All of HCE's Comments + Replies

Theism, Wednesday, and Not Being Adopted

i did not say it established she was better off as a theist than as an atheist. i was merely pointing out that being a theist does not make anyone more or less likely (as far as i know) to believe things which are false about their local environment (beyond those things which necessarily follow from their beliefs, e.g., this priest sure is wise in the ways of the Lord! he must be wise about other things, too!).

do we have any data suggesting atheists hold more accurate beliefs than theists about phenomena that they experience firsthand?

1AlexU13yPretty doubtful, especially controlling for IQ and education...
Practical Advice Backed By Deep Theories

watching life-sized talking heads in the morning is roberts' way of lifting his spirits, not his cure for insomnia.

4reg13yok, but it's still merely a 'just-so' story with no worthwhile evidence behind it.
Theism, Wednesday, and Not Being Adopted

human beings are capable of having domain and context-specific cognitive algorithms. preferring comforting but false metaphysical truths does not mean she will prefer (more than others) reassuring but maladaptive beliefs about her local environment. her incentives to believe in some fanciful anthropomorphized abstraction are of an entirely different type than her incentives to believe true or false things about the intentions and motives of those she will interact with professionally, say.

are theists more or less likely to demonstrate competence on card-selection tasks or other tests of rational belief formation?

1badger13yI agree people are capable of partitioning. Theists likely do the same as atheists in emotionally disconnected circumstances like a card-selection task. But this doesn't establish Wednesday is better off as a theist than as an atheist overall. And at least in the Mormon case, where decisions can be fully justified by "I felt good about it, ergo God endorses it", I am willing to claim that theists are less likely to engage in something even as basic as cost-benefit analysis.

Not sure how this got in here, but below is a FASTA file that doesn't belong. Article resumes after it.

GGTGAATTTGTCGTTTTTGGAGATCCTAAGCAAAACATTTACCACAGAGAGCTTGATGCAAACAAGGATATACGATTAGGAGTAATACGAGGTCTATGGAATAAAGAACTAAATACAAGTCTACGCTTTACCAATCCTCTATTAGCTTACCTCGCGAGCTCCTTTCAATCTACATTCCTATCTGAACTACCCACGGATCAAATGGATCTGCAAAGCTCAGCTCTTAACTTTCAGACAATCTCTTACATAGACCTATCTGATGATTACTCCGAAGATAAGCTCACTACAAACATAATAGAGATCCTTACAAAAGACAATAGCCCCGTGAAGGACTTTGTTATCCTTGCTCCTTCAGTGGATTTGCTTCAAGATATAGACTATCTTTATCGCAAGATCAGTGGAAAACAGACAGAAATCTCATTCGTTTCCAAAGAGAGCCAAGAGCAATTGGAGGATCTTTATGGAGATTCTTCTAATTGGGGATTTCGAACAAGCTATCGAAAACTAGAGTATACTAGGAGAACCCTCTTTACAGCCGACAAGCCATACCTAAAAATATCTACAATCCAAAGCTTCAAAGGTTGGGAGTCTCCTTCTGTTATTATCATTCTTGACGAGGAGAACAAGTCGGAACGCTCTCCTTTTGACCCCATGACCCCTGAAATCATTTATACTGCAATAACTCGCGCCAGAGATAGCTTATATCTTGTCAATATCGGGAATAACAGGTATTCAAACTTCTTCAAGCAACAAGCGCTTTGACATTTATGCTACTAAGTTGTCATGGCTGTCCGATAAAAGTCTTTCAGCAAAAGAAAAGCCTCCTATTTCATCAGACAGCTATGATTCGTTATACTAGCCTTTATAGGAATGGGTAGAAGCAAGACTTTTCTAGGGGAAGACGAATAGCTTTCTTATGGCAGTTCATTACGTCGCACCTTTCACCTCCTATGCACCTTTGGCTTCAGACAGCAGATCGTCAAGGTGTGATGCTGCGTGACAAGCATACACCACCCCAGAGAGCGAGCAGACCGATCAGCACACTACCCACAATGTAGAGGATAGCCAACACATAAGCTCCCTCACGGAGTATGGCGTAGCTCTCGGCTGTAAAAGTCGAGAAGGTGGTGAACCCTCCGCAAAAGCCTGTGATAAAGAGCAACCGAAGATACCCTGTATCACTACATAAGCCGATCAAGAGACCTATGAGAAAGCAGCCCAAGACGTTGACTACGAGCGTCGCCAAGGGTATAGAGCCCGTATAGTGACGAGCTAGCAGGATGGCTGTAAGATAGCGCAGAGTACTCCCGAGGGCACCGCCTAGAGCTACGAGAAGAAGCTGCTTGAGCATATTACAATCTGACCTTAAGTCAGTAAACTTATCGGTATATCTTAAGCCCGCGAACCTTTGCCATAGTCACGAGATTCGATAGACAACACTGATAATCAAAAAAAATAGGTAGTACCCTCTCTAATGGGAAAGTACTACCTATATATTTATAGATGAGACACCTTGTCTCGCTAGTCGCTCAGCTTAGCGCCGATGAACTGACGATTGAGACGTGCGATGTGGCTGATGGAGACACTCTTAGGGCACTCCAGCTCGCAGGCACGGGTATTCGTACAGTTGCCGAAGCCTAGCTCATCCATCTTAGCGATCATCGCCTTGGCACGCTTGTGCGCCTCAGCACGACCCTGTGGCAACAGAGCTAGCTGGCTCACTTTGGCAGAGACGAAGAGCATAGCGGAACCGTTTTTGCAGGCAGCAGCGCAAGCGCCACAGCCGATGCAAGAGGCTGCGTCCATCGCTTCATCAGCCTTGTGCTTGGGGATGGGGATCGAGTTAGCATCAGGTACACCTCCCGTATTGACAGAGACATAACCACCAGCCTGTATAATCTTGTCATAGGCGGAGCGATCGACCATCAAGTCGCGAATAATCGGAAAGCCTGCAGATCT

Extreme Rationality: It's Not That Great

as robin has pointed out on numerous occasions, in many situations it is in our best interest to believe, or profess to believe, things that are false. because we cannot deceive others very well, and because we are penalized for lying about our beliefs, it is often in our best interest to not know how to believe things more likely to be true. refusing to believe popular lies forces you to either lie continually or to constantly risk your relative status within a potentially useful affiliative network by professing contrarian beliefs or, almost as bad, no b... (read more)

Money: The Unit of Caring

when you volunteer your own time and energy to a cause, and experience the ''charity process'' firsthand, you increase your emotional investment and thus future commitment to it. sending a cheque is easy to forget; spending an afternoon with like-minded Cause Enthusiasts doing whatever it is volunteers do is not so easily forgotten, and the feel-good, warm fuzzy memories may even be conflated with the cause itself.

you want supporters who will stick around and proselytize. you will not succeed by having them just give money. you will succeed by having them... (read more)